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With the legal status of bitcoin still under debate in Poland, a recent announcement by an official from the country’s Ministry of Finance sheds more light on the complex issue.

A growing number of local businesses are embracing the use of bitcoin, but national authorities remain cautious about regulating the use of digital currencies in the Polish economy.

On 18th December, a seminar on the legality of bitcoin was held at the Warsaw School of Economics (Szkoła Główna Handlowa). Based in the Polish capital Warsaw, SGH is one of the country’s leading business universities.

Speaking at the seminar, Szymon Woźniak, an official from the Polish Ministry of Finance, said that the ministry does not consider bitcoin to be illegal, although it does not consider it to be a legal currency either.

Woźniak explained:

"What is not forbidden is permitted. However, we certainly cannot consider bitcoin to be a legal currency.”

The ministry is carefully observing the development of bitcoin, according to the ministry official. The ministry is also monitoring how other European Union member states are regulating the status of bitcoin, Woźniak said, adding:

"We are not blocking the way for the development of bitcoin. However, we expect its users to declare whether they want the state to protect and regulate, or to remain uninvolved."

According to the official, under Polish law, profits generated by digital currency transactions are subject to taxation, and those who do not declare them to the country’s revenue service could face sanctions.

Despite the legal uncertainties, some local observers believe that the Polish bitcoin market has significant growth potential and point to the increasing popularity of bitcoin mining in Poland.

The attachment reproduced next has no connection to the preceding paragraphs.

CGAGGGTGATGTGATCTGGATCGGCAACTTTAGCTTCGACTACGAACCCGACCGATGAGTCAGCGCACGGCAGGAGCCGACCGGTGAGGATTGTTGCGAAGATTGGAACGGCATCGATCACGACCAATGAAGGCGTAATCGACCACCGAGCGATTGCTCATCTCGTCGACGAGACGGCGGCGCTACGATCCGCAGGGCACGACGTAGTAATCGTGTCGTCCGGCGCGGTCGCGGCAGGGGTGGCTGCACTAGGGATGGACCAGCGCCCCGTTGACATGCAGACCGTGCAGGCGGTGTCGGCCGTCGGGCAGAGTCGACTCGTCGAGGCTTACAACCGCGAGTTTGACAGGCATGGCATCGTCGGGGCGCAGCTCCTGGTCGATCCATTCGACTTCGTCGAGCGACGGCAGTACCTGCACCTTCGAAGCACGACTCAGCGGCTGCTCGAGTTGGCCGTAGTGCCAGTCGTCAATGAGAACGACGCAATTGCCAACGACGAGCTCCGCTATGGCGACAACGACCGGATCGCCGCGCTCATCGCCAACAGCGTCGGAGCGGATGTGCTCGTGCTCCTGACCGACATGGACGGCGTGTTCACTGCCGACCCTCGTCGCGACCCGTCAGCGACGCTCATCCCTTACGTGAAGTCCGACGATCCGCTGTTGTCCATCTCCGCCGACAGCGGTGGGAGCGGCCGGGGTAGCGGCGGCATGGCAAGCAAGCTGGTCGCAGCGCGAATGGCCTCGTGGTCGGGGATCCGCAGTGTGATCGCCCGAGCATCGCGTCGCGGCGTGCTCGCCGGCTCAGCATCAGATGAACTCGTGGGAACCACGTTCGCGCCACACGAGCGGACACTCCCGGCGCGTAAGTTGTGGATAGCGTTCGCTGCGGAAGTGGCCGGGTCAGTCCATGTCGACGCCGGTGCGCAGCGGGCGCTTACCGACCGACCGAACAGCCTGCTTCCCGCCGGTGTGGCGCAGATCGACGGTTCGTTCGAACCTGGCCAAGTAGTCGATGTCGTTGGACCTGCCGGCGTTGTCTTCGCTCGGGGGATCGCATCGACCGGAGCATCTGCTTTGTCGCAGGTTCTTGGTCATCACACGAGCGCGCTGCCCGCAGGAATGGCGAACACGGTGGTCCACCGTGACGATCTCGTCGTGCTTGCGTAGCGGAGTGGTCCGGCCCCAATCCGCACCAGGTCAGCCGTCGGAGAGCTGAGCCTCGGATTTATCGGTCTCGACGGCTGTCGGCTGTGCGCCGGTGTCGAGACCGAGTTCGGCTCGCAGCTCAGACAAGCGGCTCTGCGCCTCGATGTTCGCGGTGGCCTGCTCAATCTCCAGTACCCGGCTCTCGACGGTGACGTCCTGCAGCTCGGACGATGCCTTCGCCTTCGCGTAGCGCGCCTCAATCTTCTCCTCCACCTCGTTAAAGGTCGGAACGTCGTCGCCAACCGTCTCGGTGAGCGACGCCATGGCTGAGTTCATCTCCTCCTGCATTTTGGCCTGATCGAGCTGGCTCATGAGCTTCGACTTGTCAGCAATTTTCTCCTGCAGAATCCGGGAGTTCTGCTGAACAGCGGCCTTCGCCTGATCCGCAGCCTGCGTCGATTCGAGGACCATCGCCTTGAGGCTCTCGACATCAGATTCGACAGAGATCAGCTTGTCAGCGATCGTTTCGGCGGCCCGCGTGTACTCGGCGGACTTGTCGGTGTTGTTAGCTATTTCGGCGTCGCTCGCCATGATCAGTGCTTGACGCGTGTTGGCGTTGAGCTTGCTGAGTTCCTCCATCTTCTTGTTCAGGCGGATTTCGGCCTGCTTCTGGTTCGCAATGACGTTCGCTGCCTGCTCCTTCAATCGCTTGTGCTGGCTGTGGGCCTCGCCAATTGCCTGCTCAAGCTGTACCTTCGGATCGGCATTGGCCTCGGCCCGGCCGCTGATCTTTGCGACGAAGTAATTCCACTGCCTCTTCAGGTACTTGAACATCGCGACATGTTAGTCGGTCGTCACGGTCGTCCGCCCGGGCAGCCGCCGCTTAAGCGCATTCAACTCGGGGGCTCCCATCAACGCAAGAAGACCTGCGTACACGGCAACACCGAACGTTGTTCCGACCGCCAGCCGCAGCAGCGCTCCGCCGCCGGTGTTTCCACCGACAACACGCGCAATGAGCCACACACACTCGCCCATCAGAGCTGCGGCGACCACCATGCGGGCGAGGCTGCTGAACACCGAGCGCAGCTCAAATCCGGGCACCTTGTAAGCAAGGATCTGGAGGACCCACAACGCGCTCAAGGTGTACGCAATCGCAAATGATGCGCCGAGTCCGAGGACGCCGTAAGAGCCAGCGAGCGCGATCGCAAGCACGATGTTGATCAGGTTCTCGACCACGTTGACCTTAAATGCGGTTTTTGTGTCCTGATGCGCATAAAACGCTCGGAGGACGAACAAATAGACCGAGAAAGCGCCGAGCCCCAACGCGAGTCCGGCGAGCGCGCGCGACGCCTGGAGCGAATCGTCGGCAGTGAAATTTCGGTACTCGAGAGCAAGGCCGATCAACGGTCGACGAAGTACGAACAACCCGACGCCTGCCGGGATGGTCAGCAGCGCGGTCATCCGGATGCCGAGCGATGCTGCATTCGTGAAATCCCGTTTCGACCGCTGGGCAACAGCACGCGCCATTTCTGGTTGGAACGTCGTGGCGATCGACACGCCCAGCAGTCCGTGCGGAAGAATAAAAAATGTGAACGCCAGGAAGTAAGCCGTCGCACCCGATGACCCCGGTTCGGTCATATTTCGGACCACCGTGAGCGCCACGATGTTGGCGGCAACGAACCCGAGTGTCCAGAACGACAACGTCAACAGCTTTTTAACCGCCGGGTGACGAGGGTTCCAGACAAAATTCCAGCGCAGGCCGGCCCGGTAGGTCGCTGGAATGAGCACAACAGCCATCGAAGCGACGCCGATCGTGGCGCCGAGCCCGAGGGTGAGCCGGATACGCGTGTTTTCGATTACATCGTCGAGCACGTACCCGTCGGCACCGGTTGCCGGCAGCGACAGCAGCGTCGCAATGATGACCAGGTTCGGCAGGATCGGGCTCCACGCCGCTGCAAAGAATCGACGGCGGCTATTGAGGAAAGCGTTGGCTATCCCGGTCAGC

Krzysztof Piech, Ph.D., an economist and lecturer at SGH, said at the seminar that Poland is in the avantgarde of the worldwide digital currency movement.

Poland-based bitcoin miners rank tenth among all countries in terms of their output, according to data obtained by Piech:

"We have a human resources potential and innovative financial institutions. Regulations are the lacking element which could help both sides [cooperate] for the benefit of the economy”.

Other speakers at the event included Lech Wilczyński, co-founder of local startup InPay. The company is currently developing a pilot program in a number of Polish cities which is set to boost the use of bitcoin among the country’s retail outlets.

To achieve this, InPay will provide local retailers with payment terminals and educate them on the legal and tax-related aspects of implementing digital currency payments at their businesses.

The question of bitcoin’s legal status was previously addressed in a policy document signed by the country’s Deputy Minister of Finance, Wojciech Kowalczyk and released in July 2013, as earlier reported.

The document stated that, under Polish law, bitcoin and other digital currencies cannot be considered as legal currencies, as they are not universally treated as such by Poles.

As a result, all transactions made in bitcoins are to be considered as a result of two parties agreeing contractually to use the digital currency in settling their dealings, according to the policy document.

The finance ministry also said that the question of the legal status of digital currencies was debated not only in Poland, but also in a number of EU member states, and "all eventual actions related to digital currencies should be taken at international level, in particular at the European Union level.”

Despite the lack of official recognition of bitcoin by national authorities, Poles trade digital currencies on local platforms.

According to data obtained from Bitcoincharts, local bitcoin exchange had, on 20th December, a 30-day volume of some 37,156.5 BTC and 92.68m PLN ($30.59m).

Poland map via Shutterstock

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